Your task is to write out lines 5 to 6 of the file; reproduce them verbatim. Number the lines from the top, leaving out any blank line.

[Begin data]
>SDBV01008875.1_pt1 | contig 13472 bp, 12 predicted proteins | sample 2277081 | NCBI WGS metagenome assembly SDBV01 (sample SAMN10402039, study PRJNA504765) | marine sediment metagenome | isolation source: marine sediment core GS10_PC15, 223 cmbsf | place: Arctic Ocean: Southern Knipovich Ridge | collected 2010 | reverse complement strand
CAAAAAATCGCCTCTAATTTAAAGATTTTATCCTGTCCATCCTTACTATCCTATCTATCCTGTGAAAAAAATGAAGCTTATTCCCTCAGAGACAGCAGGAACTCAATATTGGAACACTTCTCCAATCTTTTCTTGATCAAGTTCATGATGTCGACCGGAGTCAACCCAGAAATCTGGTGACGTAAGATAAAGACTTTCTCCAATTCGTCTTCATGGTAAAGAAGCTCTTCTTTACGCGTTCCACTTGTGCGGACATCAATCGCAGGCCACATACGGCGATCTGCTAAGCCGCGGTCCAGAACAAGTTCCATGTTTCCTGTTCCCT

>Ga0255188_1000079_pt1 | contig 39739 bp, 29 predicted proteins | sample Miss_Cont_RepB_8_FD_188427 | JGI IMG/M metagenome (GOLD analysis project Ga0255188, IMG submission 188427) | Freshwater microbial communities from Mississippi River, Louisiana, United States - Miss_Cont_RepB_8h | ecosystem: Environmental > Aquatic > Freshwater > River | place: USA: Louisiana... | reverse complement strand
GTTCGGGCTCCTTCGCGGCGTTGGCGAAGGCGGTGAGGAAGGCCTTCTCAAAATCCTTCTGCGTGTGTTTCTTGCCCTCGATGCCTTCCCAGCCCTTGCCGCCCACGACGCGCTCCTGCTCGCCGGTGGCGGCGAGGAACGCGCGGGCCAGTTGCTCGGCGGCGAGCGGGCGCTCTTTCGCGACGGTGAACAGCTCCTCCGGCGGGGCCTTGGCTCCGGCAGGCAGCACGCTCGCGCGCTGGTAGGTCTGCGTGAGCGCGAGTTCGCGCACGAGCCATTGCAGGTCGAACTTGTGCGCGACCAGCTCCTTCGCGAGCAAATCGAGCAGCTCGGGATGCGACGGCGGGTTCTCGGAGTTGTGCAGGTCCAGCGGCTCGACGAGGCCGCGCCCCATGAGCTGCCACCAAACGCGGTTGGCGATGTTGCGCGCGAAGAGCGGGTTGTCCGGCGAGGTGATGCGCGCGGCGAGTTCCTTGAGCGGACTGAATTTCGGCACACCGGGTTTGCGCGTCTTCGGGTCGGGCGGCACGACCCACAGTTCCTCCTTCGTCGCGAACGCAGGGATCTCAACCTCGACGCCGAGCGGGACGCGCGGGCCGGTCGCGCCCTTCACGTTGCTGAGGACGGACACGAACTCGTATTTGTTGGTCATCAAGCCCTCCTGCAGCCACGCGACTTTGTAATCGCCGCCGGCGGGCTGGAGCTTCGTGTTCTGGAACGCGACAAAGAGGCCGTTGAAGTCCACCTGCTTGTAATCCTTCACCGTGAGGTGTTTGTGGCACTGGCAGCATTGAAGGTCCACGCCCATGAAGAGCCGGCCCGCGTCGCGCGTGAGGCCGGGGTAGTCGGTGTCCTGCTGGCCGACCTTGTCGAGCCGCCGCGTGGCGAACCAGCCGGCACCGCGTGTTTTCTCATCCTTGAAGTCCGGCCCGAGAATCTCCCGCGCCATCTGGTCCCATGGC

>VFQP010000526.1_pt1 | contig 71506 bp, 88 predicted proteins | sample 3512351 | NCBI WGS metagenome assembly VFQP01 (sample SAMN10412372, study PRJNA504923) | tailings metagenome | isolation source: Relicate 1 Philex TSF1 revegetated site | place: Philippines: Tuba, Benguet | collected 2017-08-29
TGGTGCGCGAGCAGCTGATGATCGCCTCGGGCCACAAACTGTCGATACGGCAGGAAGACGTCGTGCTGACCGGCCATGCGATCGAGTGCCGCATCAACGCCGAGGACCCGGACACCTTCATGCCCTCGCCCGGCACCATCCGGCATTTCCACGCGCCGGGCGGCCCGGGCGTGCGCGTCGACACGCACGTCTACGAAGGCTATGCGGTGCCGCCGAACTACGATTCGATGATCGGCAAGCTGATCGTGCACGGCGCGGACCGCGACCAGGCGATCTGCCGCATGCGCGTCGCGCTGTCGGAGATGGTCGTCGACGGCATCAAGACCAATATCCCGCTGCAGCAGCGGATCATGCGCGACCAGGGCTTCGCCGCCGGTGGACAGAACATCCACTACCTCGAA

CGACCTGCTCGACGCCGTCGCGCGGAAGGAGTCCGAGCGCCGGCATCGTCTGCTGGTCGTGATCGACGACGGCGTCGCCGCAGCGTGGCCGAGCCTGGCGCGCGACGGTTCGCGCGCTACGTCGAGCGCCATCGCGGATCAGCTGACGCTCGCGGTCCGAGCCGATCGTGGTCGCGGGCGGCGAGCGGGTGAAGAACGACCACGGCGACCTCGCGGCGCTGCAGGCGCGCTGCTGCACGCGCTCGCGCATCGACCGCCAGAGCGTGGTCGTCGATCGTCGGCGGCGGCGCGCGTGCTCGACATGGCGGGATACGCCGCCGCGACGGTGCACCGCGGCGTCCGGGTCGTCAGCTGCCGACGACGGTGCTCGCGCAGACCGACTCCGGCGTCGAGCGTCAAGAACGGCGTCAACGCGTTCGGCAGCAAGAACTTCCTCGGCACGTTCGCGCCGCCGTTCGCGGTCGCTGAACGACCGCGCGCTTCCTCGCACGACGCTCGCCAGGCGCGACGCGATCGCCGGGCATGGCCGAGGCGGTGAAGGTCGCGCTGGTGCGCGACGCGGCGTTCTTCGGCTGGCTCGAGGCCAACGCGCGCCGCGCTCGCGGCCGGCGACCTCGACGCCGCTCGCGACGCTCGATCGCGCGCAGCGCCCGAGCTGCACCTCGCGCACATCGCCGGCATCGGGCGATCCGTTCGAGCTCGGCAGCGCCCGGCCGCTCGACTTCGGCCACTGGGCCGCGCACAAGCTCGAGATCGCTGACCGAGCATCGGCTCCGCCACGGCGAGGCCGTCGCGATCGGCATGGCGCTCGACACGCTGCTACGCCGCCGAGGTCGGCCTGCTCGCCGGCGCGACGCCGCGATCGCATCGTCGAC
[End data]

>VFQP010000526.1_pt1 | contig 71506 bp, 88 predicted proteins | sample 3512351 | NCBI WGS metagenome assembly VFQP01 (sample SAMN10412372, study PRJNA504923) | tailings metagenome | isolation source: Relicate 1 Philex TSF1 revegetated site | place: Philippines: Tuba, Benguet | collected 2017-08-29
TGGTGCGCGAGCAGCTGATGATCGCCTCGGGCCACAAACTGTCGATACGGCAGGAAGACGTCGTGCTGACCGGCCATGCGATCGAGTGCCGCATCAACGCCGAGGACCCGGACACCTTCATGCCCTCGCCCGGCACCATCCGGCATTTCCACGCGCCGGGCGGCCCGGGCGTGCGCGTCGACACGCACGTCTACGAAGGCTATGCGGTGCCGCCGAACTACGATTCGATGATCGGCAAGCTGATCGTGCACGGCGCGGACCGCGACCAGGCGATCTGCCGCATGCGCGTCGCGCTGTCGGAGATGGTCGTCGACGGCATCAAGACCAATATCCCGCTGCAGCAGCGGATCATGCGCGACCAGGGCTTCGCCGCCGGTGGACAGAACATCCACTACCTCGAA